Chesterton once said something to the effect of: "Christianity has not been tried and found wanting. It has been found difficult and left untried." We must accept the courage and strength God offers us to follow Him.

The consequences of sin are heartbreaking and lifelong sometimes. God will always support us with His grace. All Christians are all called to be a part of that support.

Gertie


#3

[quote="siena_avila, post:1, topic:201703"]

But what if they don't know they're carriers until after they've had a conversion of heart, did penance, etc. and get engaged? Are they then obligated to break things off with their fiances (ruining two futures), or, since they were in marriage prep, can they be granted a Josephite marriage until medical technology comes up with a way to prevent transmission without needing to use barriers. Like the HPV vaccine for women?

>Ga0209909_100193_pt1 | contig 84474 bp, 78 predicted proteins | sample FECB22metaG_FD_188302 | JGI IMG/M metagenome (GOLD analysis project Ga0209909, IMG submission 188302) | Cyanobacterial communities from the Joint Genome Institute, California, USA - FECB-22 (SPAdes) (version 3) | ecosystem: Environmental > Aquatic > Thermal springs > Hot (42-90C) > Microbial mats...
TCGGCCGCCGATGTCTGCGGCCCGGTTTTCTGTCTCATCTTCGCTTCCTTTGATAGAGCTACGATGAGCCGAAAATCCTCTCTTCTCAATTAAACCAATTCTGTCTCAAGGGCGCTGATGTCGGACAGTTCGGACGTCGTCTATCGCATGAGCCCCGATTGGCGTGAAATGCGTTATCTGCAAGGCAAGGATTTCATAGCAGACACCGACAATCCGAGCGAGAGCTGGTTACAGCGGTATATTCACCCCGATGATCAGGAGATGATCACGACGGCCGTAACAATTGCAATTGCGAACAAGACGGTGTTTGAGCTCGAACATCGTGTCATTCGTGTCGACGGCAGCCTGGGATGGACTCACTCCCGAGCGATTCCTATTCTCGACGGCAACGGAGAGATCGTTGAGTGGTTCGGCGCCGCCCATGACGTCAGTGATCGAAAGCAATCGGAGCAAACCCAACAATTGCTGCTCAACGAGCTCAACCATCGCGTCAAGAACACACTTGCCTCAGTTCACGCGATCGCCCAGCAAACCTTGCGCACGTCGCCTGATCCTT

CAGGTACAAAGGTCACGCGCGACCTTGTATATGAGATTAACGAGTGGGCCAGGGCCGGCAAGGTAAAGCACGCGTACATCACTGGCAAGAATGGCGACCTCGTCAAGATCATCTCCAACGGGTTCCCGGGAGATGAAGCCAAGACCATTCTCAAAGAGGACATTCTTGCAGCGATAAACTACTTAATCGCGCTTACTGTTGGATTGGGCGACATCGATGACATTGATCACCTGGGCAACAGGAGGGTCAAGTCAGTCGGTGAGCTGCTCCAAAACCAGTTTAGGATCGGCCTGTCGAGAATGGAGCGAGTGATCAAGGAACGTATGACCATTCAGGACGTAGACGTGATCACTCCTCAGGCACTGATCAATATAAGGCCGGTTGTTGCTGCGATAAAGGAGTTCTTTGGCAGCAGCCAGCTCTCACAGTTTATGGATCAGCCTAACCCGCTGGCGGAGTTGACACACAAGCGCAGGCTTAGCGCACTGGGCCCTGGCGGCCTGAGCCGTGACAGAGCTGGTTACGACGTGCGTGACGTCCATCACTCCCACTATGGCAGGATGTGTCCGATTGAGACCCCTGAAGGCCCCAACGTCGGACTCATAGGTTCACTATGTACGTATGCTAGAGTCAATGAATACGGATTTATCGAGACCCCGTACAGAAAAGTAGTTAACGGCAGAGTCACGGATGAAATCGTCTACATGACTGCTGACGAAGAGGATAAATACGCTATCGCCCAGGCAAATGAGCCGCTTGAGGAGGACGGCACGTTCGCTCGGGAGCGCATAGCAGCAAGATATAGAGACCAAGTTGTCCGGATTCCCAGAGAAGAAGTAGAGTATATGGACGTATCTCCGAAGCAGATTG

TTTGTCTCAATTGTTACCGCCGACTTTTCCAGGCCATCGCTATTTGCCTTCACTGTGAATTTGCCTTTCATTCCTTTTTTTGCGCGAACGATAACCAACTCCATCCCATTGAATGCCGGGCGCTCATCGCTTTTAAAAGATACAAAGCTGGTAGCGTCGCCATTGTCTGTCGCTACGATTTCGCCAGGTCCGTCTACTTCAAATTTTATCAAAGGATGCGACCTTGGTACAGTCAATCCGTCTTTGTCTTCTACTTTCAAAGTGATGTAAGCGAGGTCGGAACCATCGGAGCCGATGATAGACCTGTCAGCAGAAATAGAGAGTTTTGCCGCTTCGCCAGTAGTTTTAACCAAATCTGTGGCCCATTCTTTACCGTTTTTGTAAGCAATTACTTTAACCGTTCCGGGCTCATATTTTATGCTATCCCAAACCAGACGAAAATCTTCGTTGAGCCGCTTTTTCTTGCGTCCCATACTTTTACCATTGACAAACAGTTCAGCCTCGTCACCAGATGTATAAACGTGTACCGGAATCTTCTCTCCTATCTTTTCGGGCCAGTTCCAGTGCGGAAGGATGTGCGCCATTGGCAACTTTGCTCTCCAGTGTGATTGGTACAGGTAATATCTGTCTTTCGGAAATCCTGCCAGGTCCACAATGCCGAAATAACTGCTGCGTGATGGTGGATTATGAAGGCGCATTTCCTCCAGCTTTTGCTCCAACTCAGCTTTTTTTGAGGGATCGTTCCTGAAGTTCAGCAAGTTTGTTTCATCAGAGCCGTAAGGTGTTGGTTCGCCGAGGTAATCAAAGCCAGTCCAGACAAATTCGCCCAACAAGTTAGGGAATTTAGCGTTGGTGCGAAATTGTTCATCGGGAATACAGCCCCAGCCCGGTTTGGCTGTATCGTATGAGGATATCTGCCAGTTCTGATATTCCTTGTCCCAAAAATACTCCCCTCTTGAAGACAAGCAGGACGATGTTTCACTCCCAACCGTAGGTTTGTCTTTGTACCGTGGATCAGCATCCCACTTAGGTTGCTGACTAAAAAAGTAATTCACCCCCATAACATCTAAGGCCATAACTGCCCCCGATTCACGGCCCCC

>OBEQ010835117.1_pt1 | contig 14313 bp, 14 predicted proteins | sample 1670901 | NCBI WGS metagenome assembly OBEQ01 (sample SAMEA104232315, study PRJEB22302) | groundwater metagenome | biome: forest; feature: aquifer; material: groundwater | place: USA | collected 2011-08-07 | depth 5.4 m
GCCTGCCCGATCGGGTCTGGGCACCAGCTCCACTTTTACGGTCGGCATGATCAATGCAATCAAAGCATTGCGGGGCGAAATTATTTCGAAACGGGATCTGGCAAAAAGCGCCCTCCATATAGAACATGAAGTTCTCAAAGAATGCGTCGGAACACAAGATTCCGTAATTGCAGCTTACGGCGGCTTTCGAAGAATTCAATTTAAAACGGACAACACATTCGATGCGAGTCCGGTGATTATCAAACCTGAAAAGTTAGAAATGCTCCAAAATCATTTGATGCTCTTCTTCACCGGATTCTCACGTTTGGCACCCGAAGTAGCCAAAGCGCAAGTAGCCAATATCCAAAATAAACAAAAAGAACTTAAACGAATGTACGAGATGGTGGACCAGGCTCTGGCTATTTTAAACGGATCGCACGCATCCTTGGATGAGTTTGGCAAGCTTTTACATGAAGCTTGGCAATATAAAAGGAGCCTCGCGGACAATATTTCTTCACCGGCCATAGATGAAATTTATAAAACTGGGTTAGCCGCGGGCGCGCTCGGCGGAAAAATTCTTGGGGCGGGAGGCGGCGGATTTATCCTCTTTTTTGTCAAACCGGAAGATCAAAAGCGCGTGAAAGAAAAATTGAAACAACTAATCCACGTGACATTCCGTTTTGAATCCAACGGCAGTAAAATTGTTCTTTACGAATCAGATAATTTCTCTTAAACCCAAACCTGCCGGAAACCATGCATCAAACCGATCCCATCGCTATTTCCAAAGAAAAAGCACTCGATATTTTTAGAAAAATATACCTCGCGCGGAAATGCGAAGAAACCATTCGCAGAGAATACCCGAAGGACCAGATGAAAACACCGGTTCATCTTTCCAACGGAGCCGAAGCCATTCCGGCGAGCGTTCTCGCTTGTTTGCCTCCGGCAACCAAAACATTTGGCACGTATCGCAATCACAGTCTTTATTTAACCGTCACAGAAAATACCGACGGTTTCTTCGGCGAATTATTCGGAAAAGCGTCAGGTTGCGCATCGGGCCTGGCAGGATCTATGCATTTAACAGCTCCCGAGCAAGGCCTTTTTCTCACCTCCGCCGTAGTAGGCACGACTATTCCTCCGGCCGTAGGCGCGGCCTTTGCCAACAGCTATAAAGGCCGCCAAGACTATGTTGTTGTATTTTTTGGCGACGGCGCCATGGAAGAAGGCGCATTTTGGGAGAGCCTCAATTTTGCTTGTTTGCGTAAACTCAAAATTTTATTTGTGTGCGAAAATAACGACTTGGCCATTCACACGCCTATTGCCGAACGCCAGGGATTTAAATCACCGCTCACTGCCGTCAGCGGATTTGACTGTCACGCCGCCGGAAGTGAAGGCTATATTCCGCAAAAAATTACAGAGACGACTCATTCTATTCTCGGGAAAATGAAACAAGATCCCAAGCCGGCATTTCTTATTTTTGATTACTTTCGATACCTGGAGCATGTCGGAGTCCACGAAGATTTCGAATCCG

[/quote]

A Josephite marriage can be entered into under the counsel and spiritual direction of a competent priest, and with permission to do so.

BUT, when the parties enter into marriage it is with the right to exchange the marital embrace. This right is absolute. Therefore, if one or the other spouse decides to end the Josephite marriage, the other spouse **must **comply and begin living the conjugal life.

Therefore, no, it would not be an appropriate solution for such a situation as you describe above. You cannot enter into a marriage with the absolute condition of no intercourse, ever.

[quote="siena_avila, post:1, topic:201703"]

And what if a male fiance is serving his country and gets injured much the way the main character did in The Sun Also Rises and doesn't have, er, "functioning equipment." By getting engaged to a woman, he was proclaiming he wanted to spend the rest of his life with just her. Could church authorities be compassionate and let the couple enter a Josephite marriage, with proper counsel?

[/quote]

Impotence is an impediment to valid marriage. It cannot be dispensed. The parties must be **able **to engage in the marital act, for the same reasons as above.


#4

Thanks for helping me understand!


#5